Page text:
a departure, but not a drastic one
A new album from U2 can evoke feelings of hope and fear in most longtime fans. Before the release of Pop, many devoted U2-ites found themselves squirming at the rumors of electronic (gasp!) dance music. After all, Bono promised a "rock" album back in 1995. But by giving this CD a spin, fans will soon be comforted.
Pop should have been named "Hype." Lots and lots of moolah was dropped to get this thing plugged into every household in America several weeks before its release. But with record sales in a record slump, the industry has a lot riding on Pop, particularly trying to forecast what's ahead in '97.
At first listen, Pop doesn't sound like a collective work of songs. U2 does break new ground for themselves, but several cuts on the album sound like they could've been on Achtung Baby. They tap well into the "Rave" genre on "MOFO," which is an onslaught of random noises from The Edge over a looped Larry Mullen Jr. This is made complete with a fast, driving bass line and a drowned-out vocal from Bono.
On the other side of the coin, fans who wish U2 would stick to their roots (Joshua Tree roots, that is) will be pleased with several numbers, including "Do You Feel Loved?" and "Last Night on Earth." Though now "technologically advanced," U2 is still able to capture the important emotional elements of a song like no other band. "If You Wear that Velvet Dress" is hard to listen to without being entranced by both its lyrical and musical content. The slow, provocative "Wake Up Dead Man" is ridden with dark imagery and Bono delivers his vocal like a man who's trying to crawl out of a hole. The power-chord chorus sounds like it came straight from Neil Young's notebook.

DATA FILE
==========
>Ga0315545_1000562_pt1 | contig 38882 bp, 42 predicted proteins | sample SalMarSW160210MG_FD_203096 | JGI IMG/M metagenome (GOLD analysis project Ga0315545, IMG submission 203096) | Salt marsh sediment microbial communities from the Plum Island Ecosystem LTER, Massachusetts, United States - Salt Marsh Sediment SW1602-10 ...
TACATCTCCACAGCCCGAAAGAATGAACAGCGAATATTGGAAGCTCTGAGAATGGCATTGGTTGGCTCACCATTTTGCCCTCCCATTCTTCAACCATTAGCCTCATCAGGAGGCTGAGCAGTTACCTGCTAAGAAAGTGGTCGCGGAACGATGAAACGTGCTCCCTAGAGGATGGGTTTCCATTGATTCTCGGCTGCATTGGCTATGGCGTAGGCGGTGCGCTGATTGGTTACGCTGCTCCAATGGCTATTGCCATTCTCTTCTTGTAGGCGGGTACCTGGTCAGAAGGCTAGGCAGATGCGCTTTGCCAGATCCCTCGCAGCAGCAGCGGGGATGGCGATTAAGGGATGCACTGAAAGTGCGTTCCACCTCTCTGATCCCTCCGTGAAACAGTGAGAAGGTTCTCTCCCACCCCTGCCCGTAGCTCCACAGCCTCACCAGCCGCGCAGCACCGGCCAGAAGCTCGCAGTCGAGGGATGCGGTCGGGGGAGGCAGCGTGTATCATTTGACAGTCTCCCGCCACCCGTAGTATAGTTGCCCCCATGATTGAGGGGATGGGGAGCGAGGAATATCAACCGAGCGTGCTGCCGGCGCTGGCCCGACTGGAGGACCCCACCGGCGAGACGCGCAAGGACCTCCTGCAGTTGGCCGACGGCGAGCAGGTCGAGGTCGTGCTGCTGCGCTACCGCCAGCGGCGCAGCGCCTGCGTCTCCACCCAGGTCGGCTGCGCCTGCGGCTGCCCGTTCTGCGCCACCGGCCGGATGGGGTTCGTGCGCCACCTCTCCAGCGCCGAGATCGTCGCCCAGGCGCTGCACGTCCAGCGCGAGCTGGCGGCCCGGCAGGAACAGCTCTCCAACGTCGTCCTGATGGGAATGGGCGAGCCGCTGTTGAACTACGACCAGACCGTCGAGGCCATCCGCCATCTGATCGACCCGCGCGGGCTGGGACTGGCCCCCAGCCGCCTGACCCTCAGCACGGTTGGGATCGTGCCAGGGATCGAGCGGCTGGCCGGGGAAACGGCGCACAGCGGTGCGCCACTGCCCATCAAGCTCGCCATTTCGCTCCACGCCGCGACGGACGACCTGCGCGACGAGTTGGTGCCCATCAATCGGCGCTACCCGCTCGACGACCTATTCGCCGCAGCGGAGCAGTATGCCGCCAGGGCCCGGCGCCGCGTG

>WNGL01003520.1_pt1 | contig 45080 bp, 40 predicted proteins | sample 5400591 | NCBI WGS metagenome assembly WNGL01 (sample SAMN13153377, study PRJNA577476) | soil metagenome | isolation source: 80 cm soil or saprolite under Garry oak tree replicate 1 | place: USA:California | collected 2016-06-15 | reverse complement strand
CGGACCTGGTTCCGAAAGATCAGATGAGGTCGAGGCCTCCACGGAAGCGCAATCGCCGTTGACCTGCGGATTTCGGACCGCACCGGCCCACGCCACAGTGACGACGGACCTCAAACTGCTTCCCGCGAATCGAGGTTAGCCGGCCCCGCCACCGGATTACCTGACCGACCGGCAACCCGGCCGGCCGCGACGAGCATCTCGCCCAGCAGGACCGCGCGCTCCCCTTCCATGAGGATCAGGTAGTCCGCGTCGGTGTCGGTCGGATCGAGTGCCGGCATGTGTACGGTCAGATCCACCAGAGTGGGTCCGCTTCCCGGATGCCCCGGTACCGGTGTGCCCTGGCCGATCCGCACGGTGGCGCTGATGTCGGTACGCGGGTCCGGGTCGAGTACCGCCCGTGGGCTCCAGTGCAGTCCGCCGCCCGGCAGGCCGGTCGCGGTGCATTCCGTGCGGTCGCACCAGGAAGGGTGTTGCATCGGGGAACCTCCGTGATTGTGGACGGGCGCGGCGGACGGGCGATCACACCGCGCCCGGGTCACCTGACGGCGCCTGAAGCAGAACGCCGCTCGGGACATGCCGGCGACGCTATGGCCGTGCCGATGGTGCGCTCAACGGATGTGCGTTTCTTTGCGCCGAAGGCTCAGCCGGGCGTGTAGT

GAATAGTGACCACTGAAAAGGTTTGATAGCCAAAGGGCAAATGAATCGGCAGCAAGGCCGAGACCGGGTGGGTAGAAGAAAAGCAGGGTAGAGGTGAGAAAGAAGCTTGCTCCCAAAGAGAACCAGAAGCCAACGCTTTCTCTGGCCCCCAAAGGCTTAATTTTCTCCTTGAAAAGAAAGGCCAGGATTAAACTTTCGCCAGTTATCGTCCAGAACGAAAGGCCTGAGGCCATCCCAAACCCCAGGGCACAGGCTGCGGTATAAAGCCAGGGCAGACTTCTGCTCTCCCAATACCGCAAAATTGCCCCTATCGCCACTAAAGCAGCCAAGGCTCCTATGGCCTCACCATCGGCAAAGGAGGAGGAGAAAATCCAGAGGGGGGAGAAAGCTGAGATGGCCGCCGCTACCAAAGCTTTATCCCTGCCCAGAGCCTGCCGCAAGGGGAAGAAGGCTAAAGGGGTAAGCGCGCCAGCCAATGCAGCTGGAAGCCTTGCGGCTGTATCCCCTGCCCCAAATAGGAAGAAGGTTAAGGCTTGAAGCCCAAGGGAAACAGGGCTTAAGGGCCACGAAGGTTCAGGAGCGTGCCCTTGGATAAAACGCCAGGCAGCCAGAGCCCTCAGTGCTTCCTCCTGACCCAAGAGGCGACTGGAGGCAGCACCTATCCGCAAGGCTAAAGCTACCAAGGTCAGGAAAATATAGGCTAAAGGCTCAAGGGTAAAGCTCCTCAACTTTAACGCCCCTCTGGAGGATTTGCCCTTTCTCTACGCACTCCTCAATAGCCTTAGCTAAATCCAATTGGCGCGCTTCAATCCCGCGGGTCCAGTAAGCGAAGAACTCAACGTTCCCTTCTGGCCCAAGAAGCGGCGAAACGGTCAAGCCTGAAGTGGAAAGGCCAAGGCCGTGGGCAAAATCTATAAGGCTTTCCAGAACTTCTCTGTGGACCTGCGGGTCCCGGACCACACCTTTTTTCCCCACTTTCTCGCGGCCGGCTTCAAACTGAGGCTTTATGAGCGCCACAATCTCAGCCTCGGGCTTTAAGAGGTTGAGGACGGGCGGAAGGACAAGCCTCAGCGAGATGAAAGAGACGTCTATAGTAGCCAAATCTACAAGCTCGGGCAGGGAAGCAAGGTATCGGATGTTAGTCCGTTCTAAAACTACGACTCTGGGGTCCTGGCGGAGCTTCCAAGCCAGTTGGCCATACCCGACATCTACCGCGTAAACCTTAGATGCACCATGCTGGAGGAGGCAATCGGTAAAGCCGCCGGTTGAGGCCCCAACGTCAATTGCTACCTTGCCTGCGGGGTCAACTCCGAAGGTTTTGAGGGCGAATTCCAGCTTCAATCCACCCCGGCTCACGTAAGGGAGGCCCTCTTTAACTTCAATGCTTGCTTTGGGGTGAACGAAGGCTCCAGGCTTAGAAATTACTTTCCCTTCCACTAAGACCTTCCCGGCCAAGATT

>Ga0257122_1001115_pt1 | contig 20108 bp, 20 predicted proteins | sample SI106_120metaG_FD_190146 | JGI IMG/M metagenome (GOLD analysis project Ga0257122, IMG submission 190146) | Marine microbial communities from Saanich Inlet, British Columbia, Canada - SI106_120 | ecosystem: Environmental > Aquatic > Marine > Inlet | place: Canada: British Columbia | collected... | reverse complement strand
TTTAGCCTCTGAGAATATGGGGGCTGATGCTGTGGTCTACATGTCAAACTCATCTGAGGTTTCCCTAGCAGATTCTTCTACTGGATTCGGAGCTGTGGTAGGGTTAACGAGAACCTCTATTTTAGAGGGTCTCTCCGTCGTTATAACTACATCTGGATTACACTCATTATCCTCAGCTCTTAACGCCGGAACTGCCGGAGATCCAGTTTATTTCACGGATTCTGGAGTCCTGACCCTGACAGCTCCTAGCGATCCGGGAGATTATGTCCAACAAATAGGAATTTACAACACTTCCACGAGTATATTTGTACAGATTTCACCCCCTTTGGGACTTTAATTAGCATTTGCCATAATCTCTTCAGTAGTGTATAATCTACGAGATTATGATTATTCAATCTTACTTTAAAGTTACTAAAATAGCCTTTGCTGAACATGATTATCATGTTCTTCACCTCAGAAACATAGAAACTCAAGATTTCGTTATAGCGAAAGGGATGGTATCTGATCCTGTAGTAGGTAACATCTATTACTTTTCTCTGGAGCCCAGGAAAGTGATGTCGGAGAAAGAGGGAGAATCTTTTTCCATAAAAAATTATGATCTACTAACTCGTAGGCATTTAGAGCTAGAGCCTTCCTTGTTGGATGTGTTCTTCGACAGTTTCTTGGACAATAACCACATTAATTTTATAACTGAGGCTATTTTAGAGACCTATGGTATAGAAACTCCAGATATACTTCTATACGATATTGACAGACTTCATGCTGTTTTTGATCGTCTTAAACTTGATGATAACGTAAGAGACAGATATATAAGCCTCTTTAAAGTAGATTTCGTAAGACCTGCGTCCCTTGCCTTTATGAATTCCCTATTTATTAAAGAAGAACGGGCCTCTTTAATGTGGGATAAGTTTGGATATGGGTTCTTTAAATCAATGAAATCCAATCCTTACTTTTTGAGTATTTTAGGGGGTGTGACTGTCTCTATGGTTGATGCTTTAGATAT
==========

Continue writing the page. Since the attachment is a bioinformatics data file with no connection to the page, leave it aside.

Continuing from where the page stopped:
Lyrically, there's nothing new in Pop. U2 can change clothes, change its music, and try to change its image, but Bono is still the lost and wayward soul he was ten years ago. Laced with spiritual undertones, on Pop Bono is asking more questions about society, love, and God. He's also still doubting his own faith in passages like "God's got his phone off the hook, babe/Would he even pick it up if he could?" Though his writing isn't as politically oriented as it used to be, he is still concerned about the condition of the world as in lines like "Military still in town, armor plated suits and ties/Referee won't blow the whistle." And as to the prison of his own fame: "Good-bye, you can keep this suit of lights, I'll be up with the sun."
All technicalities aside, U2 is still out to be the heaviest band in the world. And they're doing a good job at it, although they disappoint many of their "fans" with every passing album. The truth is, they would have faded away a long time ago if they had kept on covering the same old ground. But they've managed a 17-year continuous career so far. They must know what they're doing.